In 1814, a busy year, came out John Knoo and Mary. public men's family history. This, however, I know, that in 1840, when Mr. Frith, of the quick eyes and the the painter evidently not caring much for the reformer

apd The Squire describing some Passages in his Town quick pencil, was only twenty, he exhibited his first picture Life, from the Vicar of Wakefield again. at the Royal Academy, It was a scene from Shakspeare, Mavolio before the Countess Olivia, - a humourous Pastor, from Goldsmith's great poem, raised Mr. Frith's

In 1845,, a more serious kind of picture, the Village dramatic picture which“ gave earnest of skill and

reputation, and won him deservedly an associateship. power,” as I find duly recorded. It was evident that, with better finish, and fuller and more cheerful colour, Goldsmith, and a droll scene from the Bourgeois Gentil.

In 1816 appeared the Return from Labour, also from the new artist was following in the steps of Leslie, who

homme, in the Leslie manner. This last, I remember, in his time had followed Smirke and Newton.

He was

was like a well-remembered bit of fine acting. The fat going to show us rather more beauty, but less exquisite citizen is showing the bow he has learnt from his dancing and subtle humour. He was evidently not going to be a profound thinker nor a moral teacher ; certainly not the master, and the pretty marquise is eyeing him with a

beautiful scorn. Though a poor weak painting beside painter-prophet of any new revelation. His mission was to Leslie's real art and quakerly simplicity, it was full of charm and to amuse, and there was to be no more moral to pleasant kindly humour and dramatic conception. Liko his pictures than there is a moral in a rose or a clove all Mr. Frith's best pictures, this scene has been translated pink. The lark does not preach, yon know, nor does the into black and white by a skilful engraver, and has so nightingale teach us logio.

reached a vast public to whom the picture is unknown. Steadily, step by step, patient, industrious, and

In the Exhibition of 1847, in which “the rising men" careful, Mr. Frith improved. He was dexterous-neat, stood well, Mr. Frith's English Merry-making a Hundred smart--natty, He would have dissected well, I should Years Ago stood specially conspicuous. This was a scene think, or have made a good analytical chemist,—his paint-of merriment and love-making garbed in the costume of ing is so keenly cut and so clearly reasoned out. He is a 1747, idealized. It was pretty, but unreal and untrue, man who can paint epigrams, who is witty on canvas, and had more than a tinge of the Dresden china shepherds who says keen things in paint. Mr. Frith’s intellect. is about it, yet it raised Mr. Frith to a still greater poputhe exact reverse of the slow elephantine order of larity, because it was full of pretty faces, and there was no intellect. He is ono of the peltastæ, the light armed; he attempt to be strong or severe or ascetic about it, and, moves with the dexterity and skill of a fencing-master, above all, there was no moral powder hidden under the not that I would put him too high ; he is not an original spoonful of jam, for the public, like the slave, always say thinker like Mr. Millais, he is not deeply religious like to the would-be moralist, _“If you flogee, flogee; if you Mr. Holman Hunt; but then he is so aroh and clever, and talkee, talkee ; but, massa, don't flogee and talkee same he is never vapid like our President, or intolerable like time.” The public does not want a picture to be at once A and B--. He will never move us to tears, because pretty and thoughtful. No, they say : if you have a moral, he does not feel deeply; but he makes us laugh, because paint it; if you want to amuse, amuse; but don't spoil he laughs himself, and is a keen photographic discerner the pretty picture by putting the powder moral in it. of popular drolleries and humours. He does not set his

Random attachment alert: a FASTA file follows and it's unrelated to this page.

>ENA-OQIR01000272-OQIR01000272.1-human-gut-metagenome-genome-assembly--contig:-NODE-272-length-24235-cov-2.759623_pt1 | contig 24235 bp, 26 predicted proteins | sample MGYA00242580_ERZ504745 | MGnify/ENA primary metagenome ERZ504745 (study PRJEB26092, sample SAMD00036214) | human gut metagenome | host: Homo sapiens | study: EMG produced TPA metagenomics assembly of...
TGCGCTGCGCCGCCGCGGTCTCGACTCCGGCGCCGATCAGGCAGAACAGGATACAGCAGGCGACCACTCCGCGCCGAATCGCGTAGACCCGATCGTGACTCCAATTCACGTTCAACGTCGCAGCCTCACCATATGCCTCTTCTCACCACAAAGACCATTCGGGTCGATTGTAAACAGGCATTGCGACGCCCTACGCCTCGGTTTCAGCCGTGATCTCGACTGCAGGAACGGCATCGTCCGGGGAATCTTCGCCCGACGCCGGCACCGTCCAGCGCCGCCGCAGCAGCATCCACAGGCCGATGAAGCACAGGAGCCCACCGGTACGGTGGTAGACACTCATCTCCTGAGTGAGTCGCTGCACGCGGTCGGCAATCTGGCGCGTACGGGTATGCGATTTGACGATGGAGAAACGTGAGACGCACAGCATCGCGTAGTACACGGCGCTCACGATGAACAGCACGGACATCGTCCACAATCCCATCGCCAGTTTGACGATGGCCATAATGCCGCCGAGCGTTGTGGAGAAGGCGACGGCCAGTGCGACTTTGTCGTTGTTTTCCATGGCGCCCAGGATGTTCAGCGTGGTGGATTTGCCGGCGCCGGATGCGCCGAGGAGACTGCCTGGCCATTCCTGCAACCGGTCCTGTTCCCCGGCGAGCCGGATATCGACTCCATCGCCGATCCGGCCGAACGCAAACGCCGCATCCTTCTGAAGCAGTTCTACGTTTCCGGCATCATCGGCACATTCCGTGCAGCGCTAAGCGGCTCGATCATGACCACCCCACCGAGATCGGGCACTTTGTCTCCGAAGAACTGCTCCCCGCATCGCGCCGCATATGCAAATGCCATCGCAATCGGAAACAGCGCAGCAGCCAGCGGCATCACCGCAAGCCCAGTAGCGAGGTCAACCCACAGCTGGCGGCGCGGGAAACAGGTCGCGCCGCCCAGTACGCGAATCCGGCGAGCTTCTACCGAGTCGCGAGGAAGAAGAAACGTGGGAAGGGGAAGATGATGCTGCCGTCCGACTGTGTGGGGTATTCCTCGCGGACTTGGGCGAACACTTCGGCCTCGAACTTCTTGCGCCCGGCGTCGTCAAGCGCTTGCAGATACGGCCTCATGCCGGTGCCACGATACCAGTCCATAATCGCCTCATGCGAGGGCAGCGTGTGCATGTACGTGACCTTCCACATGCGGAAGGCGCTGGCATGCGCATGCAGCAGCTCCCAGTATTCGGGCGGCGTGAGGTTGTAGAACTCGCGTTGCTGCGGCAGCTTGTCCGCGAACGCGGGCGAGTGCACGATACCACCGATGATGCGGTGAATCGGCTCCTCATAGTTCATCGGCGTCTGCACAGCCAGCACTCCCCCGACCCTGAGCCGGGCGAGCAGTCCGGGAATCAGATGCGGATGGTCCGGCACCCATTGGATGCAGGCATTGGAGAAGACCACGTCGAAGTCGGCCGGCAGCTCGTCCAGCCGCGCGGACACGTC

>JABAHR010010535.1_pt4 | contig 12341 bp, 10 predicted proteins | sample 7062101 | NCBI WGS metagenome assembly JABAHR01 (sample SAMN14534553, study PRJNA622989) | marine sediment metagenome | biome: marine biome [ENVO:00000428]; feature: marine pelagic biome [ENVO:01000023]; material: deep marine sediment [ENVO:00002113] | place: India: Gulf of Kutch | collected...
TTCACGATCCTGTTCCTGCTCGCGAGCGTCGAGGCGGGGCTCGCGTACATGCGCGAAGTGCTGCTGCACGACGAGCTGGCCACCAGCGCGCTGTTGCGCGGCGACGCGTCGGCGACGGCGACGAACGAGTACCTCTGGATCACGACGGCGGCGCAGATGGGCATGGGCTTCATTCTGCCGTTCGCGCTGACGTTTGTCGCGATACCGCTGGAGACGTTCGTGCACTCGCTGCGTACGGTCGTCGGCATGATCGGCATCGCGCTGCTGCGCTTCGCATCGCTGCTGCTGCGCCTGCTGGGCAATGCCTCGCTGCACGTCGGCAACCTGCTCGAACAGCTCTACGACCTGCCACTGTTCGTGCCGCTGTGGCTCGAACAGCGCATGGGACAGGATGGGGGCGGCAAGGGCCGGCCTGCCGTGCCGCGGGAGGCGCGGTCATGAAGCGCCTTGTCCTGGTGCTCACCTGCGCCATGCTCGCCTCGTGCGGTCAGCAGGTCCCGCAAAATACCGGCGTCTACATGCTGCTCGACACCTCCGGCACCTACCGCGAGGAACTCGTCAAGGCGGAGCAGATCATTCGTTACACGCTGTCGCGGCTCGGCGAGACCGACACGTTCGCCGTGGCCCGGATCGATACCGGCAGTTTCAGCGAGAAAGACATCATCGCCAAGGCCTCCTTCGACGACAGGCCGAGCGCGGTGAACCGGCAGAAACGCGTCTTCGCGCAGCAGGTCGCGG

In 1848, Mr. Frith “tried back" again to his convenheel and grind out the very eyes of a folly, like Hogarth ; tional Elizabethans, and produced his Old Woman accused bat he blows puff darts at the Harlequin creature, and goes of having bewitched a Peasant Girl in the time of James I. home to quietly laugh over his sherry and fowl.